Despite the slowing economy of its largest trading partner, Canada’s technology industry is poised for substantial growth this year.
End users are expected to spend no less than $81.5 billion in technology products and related services this year pushing local IT growth above that of the national GDP and the U.S. economy, according to a report by analyst firm IDC Canada in Toronto.
“There are opportunities in growing areas such as Web 2.0, unified communications and the wireless mobile technology,” said Vito Mabrucco, senior vice-president of worldwide consulting and managing director at IDC Canada.
Mabrucco presented IDC Canada’s Predictions 2008, a compilation of IT forecasts by the firm’s team of analysts, during a live Webcast on Thursday.
IDC expects the Canadian business telecommunications market to grow to an estimated $21 billion this year, followed by consumer telecom at $18.8 billion, IT service at $18.5 billion, hardware – $15.5 billion, and software – $7.7 billion.
The IDC Canada report said companies should keep an eye on developments in the second generation of Internet-based technologies and trends also known as Web 2.0.
New online delivery technologies and the growing popularity of Web-based social networking among consumers have pushed Web 2.0 into the mainstream, the analyst firm noted.
“You need to know more about it – how to monetize it or how to use it,” Mabrucco said.
He said it’s easy to tell that Web 2.0 has hit the mainstream when companies such as Microsoft, Cisco, Sun, Open Text, IBM and RIM are promoting it.
An earlier IDC report had commented on how the IT market is being reshaped by developments in online delivery, community-based software development, solution-oriented packaging of software-as-a-service, free IT funding models and non-traditional entities such as YouTube, Facebook and Google.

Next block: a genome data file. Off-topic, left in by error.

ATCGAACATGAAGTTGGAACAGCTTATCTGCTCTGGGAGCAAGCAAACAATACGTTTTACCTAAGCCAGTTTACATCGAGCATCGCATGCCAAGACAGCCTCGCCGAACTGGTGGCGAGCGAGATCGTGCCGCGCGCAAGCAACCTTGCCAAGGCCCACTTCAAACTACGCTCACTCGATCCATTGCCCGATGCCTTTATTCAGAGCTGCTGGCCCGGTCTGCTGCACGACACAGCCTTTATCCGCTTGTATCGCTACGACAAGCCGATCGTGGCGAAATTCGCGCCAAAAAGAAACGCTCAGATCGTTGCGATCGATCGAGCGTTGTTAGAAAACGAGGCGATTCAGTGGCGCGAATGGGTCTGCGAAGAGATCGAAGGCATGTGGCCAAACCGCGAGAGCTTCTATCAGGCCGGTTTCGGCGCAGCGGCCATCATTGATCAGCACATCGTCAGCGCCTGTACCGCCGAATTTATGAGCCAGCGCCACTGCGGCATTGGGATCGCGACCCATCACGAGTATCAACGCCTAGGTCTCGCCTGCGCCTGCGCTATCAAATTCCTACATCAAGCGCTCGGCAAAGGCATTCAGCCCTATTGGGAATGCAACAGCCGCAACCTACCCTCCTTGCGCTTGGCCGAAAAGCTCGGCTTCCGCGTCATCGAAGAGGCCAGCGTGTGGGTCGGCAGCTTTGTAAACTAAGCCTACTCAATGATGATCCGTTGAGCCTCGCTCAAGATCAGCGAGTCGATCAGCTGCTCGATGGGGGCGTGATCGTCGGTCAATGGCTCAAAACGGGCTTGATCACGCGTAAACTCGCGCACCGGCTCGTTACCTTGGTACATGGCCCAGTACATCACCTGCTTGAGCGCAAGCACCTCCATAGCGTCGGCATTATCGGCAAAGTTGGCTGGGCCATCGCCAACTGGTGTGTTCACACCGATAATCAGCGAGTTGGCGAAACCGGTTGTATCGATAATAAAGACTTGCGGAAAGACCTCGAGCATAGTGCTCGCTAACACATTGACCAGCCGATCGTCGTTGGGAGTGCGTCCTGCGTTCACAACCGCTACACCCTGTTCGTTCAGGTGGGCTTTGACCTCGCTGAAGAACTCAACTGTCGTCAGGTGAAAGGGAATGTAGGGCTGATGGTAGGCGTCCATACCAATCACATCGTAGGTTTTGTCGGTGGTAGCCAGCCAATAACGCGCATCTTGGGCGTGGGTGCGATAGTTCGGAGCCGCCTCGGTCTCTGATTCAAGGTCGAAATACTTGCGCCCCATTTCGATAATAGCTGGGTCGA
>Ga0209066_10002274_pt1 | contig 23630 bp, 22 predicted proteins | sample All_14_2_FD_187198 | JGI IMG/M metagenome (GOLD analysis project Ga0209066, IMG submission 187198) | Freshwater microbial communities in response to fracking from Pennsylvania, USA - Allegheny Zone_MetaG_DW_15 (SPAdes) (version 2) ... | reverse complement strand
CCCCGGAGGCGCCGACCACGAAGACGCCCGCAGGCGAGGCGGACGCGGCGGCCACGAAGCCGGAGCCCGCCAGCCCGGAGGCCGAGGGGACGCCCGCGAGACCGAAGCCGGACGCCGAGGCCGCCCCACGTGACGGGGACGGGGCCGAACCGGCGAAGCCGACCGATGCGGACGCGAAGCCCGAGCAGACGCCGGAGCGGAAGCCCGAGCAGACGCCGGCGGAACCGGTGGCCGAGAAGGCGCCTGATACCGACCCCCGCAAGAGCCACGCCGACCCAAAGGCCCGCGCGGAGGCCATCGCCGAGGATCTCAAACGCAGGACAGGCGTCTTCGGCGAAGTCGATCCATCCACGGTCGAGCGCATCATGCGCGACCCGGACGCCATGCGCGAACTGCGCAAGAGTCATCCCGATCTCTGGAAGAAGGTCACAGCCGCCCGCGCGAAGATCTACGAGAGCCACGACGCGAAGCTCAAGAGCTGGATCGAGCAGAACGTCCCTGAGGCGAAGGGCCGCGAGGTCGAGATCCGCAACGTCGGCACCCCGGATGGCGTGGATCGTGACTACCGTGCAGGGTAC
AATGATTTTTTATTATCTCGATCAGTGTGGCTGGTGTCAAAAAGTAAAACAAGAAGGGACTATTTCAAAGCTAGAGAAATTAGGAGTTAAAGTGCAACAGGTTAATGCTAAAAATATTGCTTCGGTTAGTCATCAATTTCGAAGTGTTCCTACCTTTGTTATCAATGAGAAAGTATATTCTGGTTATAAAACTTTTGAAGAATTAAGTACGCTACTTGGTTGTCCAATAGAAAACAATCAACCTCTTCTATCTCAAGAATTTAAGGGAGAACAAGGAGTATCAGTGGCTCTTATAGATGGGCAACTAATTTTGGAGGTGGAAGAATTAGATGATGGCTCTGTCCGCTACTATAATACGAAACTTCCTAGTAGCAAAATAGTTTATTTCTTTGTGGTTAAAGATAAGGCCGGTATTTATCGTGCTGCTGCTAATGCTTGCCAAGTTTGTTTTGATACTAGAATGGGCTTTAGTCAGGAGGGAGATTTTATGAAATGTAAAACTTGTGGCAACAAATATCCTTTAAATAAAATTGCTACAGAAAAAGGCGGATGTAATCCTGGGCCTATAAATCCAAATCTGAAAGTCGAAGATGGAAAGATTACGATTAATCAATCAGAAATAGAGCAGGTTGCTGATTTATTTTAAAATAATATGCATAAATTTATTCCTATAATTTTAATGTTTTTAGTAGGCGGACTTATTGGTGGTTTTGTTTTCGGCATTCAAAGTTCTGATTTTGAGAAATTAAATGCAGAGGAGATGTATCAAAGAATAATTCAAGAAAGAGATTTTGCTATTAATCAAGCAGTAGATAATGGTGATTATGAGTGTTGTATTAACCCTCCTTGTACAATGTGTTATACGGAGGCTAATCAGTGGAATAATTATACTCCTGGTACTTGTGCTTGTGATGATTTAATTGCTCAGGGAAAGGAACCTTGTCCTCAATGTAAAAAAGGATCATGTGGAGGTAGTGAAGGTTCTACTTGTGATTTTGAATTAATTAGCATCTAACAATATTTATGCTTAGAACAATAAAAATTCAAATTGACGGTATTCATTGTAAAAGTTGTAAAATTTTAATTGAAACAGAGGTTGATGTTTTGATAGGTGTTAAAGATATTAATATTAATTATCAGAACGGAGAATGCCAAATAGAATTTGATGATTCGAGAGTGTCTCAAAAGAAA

Unfortunately, Mabrucco said, most businesses are still confused about Web 2.0. “They think it’s something that is packaged and bought.”
IDC also found that a large number of Canadian business managers are not doing their best to promote IT security and foster personnel training in the area.
“In 2008, security goes back to the basics. It will get worse before it gets better,” Mabrucco said.
Despite growing concerns over identity theft and attacks on databases, Canadian companies have done relatively little to improve competency in security, the analyst firm noted.
Canadian firms are tackling environmental issues head on, said IDC.
The analyst firm found that 94 per cent of companies here intend to reduce their environmental footprint.
Key factors affecting this initiative include: financial savings, desire to protect the environment, a reshaping of corporate values, the need to meet regulations, and desire to present a cleaner image.
Mabrucco said there are opportunities in power conserving technologies such as heat and lighting sensors, video conferencing devices that reduce the need to travel, and global positioning systems that reduce traffic congestion.
Voice over Internet Protocol (VoIP) is finally approaching critical mass as consumers and enterprise users obtain greater value out of existing products and services, said IDC.
These developments will continue to push growth in the unified communications field.
Among the top contenders are Cisco, Microsoft and Nortel.
Flexibility, Mabrucco noted, is the key to survival in this market.
Government adoption of unified communications technology is expected to exceed that of consumers, and at a federal as well as provincial level this technology will be used to improve operations.
Vendors need to meet user needs and expectations. “User acceptance will make the difference between success and failure in this field.”
As vendors continue to churn out wireless and mobile devices and technology, Mabrucco believes that mobile advertising is set to explode.
“Wireless advertising, while still in a nascent state, is a subset of the interactive Internet-based advertising market which is currently estimated to be worth about 5 per cent of the global ad business, or about US$16 billion,” ” he said.
Companies that can find the effective means to reach consumers through their mobile devices stand to reap great rewards, Mabrucco said.
In order to accomplish this, companies need to mine consumer data and create locally and individually targeted campaigns.
To differentiate their business from the competition, players must deliver ads and programs offering unique and desirable user experiences, the IDC analyst said.